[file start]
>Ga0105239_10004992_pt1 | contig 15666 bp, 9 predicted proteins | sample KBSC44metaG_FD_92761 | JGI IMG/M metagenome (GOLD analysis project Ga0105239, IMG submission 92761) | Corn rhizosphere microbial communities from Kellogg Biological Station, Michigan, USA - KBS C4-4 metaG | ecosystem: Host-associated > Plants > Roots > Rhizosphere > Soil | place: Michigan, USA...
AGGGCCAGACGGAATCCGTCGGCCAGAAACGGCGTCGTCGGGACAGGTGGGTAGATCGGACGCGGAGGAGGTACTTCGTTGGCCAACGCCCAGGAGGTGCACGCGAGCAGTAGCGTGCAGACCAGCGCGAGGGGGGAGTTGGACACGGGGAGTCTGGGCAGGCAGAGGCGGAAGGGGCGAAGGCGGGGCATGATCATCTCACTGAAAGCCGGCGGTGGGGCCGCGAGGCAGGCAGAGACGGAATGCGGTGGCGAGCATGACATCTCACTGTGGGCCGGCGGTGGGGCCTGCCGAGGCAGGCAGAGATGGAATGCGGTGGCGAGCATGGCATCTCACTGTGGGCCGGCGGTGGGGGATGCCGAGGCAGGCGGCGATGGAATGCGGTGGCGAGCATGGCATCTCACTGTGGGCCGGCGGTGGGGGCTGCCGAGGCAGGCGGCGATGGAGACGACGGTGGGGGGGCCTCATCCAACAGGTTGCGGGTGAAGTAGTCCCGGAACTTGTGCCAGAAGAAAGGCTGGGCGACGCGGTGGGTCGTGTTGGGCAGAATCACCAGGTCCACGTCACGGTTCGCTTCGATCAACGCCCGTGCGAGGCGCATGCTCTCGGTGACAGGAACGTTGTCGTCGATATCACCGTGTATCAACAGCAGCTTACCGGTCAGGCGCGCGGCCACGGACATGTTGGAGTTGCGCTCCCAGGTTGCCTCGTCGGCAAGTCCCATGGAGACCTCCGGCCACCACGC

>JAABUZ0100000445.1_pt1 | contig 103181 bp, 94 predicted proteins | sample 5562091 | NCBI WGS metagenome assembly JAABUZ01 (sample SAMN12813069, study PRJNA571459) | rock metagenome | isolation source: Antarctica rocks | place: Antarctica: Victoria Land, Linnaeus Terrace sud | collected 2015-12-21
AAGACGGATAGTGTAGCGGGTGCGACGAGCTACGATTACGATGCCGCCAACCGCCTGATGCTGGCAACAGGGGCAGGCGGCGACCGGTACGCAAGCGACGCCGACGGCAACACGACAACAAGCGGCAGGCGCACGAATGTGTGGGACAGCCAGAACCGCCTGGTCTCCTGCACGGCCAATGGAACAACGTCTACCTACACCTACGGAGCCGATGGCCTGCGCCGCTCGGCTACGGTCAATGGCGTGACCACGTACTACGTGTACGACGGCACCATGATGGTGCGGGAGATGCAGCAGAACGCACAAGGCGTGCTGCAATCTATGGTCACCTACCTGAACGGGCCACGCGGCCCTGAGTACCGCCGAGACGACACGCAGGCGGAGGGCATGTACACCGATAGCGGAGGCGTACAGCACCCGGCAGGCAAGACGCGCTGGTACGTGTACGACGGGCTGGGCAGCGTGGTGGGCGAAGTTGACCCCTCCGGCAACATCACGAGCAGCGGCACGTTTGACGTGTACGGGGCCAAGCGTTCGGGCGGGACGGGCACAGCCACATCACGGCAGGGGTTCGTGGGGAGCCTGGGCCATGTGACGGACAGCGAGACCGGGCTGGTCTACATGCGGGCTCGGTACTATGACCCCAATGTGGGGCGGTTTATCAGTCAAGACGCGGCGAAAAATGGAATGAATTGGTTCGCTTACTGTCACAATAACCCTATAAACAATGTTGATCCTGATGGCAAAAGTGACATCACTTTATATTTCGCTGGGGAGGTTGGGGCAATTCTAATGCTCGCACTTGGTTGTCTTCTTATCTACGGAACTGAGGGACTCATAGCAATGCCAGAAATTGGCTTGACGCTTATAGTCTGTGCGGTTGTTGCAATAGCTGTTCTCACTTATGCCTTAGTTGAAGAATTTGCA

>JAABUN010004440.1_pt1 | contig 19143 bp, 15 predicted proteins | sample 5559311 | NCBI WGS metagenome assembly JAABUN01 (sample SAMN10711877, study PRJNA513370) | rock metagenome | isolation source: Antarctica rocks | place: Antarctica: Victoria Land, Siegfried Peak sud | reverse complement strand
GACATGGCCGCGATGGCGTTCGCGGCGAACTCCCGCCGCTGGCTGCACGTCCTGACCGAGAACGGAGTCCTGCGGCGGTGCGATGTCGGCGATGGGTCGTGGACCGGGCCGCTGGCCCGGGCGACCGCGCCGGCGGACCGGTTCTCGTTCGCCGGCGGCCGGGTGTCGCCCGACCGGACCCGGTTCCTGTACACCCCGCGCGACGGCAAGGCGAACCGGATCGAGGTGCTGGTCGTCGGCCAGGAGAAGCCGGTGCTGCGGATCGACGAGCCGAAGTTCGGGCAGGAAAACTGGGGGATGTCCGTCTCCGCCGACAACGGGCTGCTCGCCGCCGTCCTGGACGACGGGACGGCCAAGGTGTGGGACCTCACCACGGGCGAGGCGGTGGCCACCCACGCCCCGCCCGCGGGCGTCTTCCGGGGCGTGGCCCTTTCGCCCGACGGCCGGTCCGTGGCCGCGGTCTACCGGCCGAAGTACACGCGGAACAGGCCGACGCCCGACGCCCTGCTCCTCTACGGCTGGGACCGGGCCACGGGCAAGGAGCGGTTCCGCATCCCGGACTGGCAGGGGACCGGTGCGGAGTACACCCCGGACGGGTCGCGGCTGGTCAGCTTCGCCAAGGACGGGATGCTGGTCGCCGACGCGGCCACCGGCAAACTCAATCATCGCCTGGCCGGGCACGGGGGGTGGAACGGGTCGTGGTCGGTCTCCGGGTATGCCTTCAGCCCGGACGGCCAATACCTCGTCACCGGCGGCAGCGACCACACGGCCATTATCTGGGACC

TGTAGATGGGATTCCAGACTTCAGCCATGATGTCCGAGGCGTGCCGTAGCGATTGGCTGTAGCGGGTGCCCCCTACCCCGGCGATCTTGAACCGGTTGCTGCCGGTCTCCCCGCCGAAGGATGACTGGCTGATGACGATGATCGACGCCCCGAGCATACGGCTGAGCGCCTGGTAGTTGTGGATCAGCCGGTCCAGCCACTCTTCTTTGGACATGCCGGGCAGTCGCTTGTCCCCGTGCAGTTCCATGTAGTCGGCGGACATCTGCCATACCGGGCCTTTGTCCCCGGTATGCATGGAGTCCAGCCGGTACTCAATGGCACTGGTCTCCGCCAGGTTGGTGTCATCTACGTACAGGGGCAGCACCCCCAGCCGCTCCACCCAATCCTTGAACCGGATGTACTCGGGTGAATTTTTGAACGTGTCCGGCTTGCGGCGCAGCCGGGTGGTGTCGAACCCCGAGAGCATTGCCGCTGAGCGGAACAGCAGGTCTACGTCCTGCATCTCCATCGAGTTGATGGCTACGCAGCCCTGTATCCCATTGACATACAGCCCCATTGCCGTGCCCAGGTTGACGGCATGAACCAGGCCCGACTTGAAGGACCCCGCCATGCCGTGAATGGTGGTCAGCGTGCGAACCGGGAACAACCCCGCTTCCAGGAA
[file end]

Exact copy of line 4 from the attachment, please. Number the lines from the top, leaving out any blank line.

AAGACGGATAGTGTAGCGGGTGCGACGAGCTACGATTACGATGCCGCCAACCGCCTGATGCTGGCAACAGGGGCAGGCGGCGACCGGTACGCAAGCGACGCCGACGGCAACACGACAACAAGCGGCAGGCGCACGAATGTGTGGGACAGCCAGAACCGCCTGGTCTCCTGCACGGCCAATGGAACAACGTCTACCTACACCTACGGAGCCGATGGCCTGCGCCGCTCGGCTACGGTCAATGGCGTGACCACGTACTACGTGTACGACGGCACCATGATGGTGCGGGAGATGCAGCAGAACGCACAAGGCGTGCTGCAATCTATGGTCACCTACCTGAACGGGCCACGCGGCCCTGAGTACCGCCGAGACGACACGCAGGCGGAGGGCATGTACACCGATAGCGGAGGCGTACAGCACCCGGCAGGCAAGACGCGCTGGTACGTGTACGACGGGCTGGGCAGCGTGGTGGGCGAAGTTGACCCCTCCGGCAACATCACGAGCAGCGGCACGTTTGACGTGTACGGGGCCAAGCGTTCGGGCGGGACGGGCACAGCCACATCACGGCAGGGGTTCGTGGGGAGCCTGGGCCATGTGACGGACAGCGAGACCGGGCTGGTCTACATGCGGGCTCGGTACTATGACCCCAATGTGGGGCGGTTTATCAGTCAAGACGCGGCGAAAAATGGAATGAATTGGTTCGCTTACTGTCACAATAACCCTATAAACAATGTTGATCCTGATGGCAAAAGTGACATCACTTTATATTTCGCTGGGGAGGTTGGGGCAATTCTAATGCTCGCACTTGGTTGTCTTCTTATCTACGGAACTGAGGGACTCATAGCAATGCCAGAAATTGGCTTGACGCTTATAGTCTGTGCGGTTGTTGCAATAGCTGTTCTCACTTATGCCTTAGTTGAAGAATTTGCA